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Demographic Change and R&D-based Economic Growth: Reconciling Theory and Evidence

  • Klaus Prettner
  • Timo Trimborn

We analyze the effects of demographic change on medium- and long-run economic growth by setting forth an R&D-based growth model including an endogenous demographic structure. The model framework is consistent with the experience of industrialized countries, where declines in mortality are associated with even faster declines in fertility such that population growth slows down. We show that, in response to demographic change, technological progress and economic growth accelerate in the medium run but slow down in the long run. Numerical investigation reveals that the time period during which technological progress and economic growth are faster than without demographic change can be very long. Since the theoretical predictions for the medium run are consistent with the negative association between population growth and economic growth found in the empirical literature, the present framework can reconcile R&D-based growth theory with the available evidence.

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Paper provided by DEGIT, Dynamics, Economic Growth, and International Trade in its series DEGIT Conference Papers with number c017_006.

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Length: 27 pages
Date of creation: Sep 2012
Date of revision:
Handle: RePEc:deg:conpap:c017_006
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  1. Holger Strulik & Klaus Prettner & Alexia Prskawetz, 2011. "R&D-based Growth in the Post-modern Era," PGDA Working Papers 7411, Program on the Global Demography of Aging.
  2. Dixit, Avinash K & Stiglitz, Joseph E, 1975. "Monopolistic Competition and Optimum Product Diversity," The Warwick Economics Research Paper Series (TWERPS) 64, University of Warwick, Department of Economics.
  3. David Bloom & David Canning & Günther Fink & Jocelyn Finlay, 2009. "Fertility, female labor force participation, and the demographic dividend," Journal of Economic Growth, Springer, vol. 14(2), pages 79-101, June.
  4. David E. Bloom & David Canning & Günther Fink, 2010. "Implications of population ageing for economic growth," Oxford Review of Economic Policy, Oxford University Press, vol. 26(4), pages 583-612, Winter.
  5. Aghion, P. & Howitt, P., 1990. "A Model Of Growth Through Creative Destruction," DELTA Working Papers 90-12, DELTA (Ecole normale supérieure).
  6. Klaus Prettner, 2013. "Population aging and endogenous economic growth," Journal of Population Economics, Springer, vol. 26(2), pages 811-834, April.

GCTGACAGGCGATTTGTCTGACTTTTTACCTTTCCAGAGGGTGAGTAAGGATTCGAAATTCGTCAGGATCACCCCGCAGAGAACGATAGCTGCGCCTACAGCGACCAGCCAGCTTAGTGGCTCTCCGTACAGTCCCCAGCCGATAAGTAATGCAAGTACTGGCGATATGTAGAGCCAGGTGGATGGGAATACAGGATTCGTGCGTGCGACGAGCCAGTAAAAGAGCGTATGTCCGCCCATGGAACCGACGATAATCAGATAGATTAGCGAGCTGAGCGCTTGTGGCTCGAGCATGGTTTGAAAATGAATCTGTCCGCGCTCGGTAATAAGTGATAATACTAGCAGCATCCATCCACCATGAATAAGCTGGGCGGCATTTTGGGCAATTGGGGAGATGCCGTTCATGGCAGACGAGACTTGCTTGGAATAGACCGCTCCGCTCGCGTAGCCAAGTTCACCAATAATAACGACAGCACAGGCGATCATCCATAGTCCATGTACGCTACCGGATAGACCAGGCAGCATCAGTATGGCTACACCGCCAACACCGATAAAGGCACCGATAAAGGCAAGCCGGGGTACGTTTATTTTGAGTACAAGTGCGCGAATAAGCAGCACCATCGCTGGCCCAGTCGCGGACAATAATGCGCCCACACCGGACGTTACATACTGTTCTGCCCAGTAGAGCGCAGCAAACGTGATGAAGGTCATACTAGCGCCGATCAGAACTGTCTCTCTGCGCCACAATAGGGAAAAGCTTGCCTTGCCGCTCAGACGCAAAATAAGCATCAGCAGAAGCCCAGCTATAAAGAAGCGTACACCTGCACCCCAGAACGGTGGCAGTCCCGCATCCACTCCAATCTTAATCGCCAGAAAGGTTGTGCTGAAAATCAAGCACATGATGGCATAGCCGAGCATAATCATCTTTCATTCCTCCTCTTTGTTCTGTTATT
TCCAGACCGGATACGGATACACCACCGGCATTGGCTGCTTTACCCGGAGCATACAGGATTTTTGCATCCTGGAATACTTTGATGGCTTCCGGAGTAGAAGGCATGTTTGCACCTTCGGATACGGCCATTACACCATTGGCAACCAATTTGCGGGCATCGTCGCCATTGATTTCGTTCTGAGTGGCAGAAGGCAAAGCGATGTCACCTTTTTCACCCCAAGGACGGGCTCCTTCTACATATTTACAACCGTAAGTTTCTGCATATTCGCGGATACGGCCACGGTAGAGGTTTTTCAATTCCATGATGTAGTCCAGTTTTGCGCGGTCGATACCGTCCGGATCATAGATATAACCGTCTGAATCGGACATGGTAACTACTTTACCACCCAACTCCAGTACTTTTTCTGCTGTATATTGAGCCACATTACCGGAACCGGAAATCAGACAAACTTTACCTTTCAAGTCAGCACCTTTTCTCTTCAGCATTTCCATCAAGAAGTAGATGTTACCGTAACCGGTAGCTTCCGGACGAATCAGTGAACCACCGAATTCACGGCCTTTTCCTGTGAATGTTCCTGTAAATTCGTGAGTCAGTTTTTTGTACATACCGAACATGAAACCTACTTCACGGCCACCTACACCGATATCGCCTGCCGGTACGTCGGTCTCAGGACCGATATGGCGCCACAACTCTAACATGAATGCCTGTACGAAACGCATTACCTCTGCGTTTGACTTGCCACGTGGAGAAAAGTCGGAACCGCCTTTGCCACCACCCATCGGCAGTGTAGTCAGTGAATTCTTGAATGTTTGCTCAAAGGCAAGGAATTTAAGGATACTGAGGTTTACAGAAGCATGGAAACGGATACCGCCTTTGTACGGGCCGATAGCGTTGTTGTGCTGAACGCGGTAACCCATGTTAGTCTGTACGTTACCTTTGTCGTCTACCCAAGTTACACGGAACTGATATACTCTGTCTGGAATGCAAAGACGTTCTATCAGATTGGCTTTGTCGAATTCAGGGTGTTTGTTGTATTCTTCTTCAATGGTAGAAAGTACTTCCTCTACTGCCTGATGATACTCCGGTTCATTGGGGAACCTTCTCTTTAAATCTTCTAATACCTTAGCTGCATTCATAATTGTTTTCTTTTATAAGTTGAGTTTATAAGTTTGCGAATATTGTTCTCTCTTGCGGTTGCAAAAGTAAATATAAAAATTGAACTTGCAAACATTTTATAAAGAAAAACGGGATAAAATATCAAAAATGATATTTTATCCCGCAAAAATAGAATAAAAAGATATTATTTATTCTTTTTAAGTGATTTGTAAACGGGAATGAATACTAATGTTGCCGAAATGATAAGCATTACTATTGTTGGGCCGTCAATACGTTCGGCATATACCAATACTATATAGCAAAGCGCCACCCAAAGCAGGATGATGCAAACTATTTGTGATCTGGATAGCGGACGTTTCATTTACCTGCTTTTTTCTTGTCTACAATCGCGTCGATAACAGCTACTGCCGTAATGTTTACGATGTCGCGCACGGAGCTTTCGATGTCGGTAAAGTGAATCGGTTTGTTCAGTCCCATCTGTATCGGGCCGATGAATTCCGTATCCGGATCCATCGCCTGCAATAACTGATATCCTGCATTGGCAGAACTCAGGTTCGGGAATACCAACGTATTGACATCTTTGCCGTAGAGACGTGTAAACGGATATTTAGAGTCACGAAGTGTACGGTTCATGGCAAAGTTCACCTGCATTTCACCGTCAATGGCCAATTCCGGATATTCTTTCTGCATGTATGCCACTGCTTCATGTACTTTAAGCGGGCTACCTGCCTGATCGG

7. Allen Kelley & Robert Schmidt, 1995. "Aggregate population and economic growth correlations: The role of the components of demographic change," Demography, Springer, vol. 32(4), pages 543-555, November.
  8. Kelley, Allen C. & Schmidt, Robert M., 1995. "Aggregate Population and Economic Growth Correlations: The Role of the Components of Demographic Change," Working Papers 95-37, Duke University, Department of Economics.
  9. Aghion, Philippe & Howitt, Peter, 1992. "A Model of Growth Through Creative Destruction," Scholarly Articles 12490578, Harvard University Department of Economics.
  10. Trabandt, Mathias & Uhlig, Harald, 2011. "The Laffer curve revisited," Journal of Monetary Economics, Elsevier, vol. 58(4), pages 305-327.
  11. Klaus Prettner & David E. Bloom & Holger Strulik, 2012. "Declining fertility and economic well-being: do education and health ride to the rescue?," PGDA Working Papers 8412, Program on the Global Demography of Aging.
  12. Timo Trimborn & Karl-Josef Koch & Thomas Steger, 2006. "Multi-Dimensional Transitional Dynamics: A Simple Numberical Procedure," CESifo Working Paper Series 1745, CESifo Group Munich.
  13. Paul M Romer, 1999. "Endogenous Technological Change," Levine's Working Paper Archive 2135, David K. Levine.
  14. Avner Ahituv, 2001. "Be fruitful or multiply: On the interplay between fertility and economic development," Journal of Population Economics, Springer, vol. 14(1), pages 51-71.
  15. Dalgaard, Carl-Johan & Kreiner, Claus Thustrup, 2001. " Is Declining Productivity Inevitable?," Journal of Economic Growth, Springer, vol. 6(3), pages 187-203, September.
  16. David de la Croix & Matthias Doepke, 2001. "Inequality and Growth: Why Differential Fertility Matters," UCLA Economics Working Papers 803, UCLA Department of Economics.
  17. Lutz G. Arnold, 2002. "On the Effectiveness of Growth-Enhancing Policies in a Model of Growth Without Scale Effects," German Economic Review, Verein für Socialpolitik, vol. 3(3), pages 339-346, 08.
  18. Ben S. Bernanke & Refet S. Gurkaynak, 2001. "Is Growth Exogenous? Taking Mankiw, Romer and Weil Seriously," NBER Working Papers 8365, National Bureau of Economic Research, Inc.
  19. Strulik, Holger, 2002. "The Role of Human Capital and Population Growth in R&D-Based Models of Economic Growth," Royal Economic Society Annual Conference 2002 170, Royal Economic Society.
  20. Buiter, Willem H, 1988. "Death, Birth, Productivity Growth and Debt Neutrality," Economic Journal, Royal Economic Society, vol. 98(391), pages 279-93, June.
  21. Eicher, Theo S, 1996. "Interaction between Endogenous Human Capital and Technological Change," Review of Economic Studies, Wiley Blackwell, vol. 63(1), pages 127-44, January.
  22. Arnold, Lutz G., 1998. "Growth, Welfare, and Trade in an Integrated Model of Human-Capital Accumulation and Research," Journal of Macroeconomics, Elsevier, vol. 20(1), pages 81-105, January.
  23. repec:cor:louvrp:-1676 is not listed on IDEAS
  24. Solow, Robert M., 2000. "Growth Theory: An Exposition," OUP Catalogue, Oxford University Press, edition 2, number 9780195109030.
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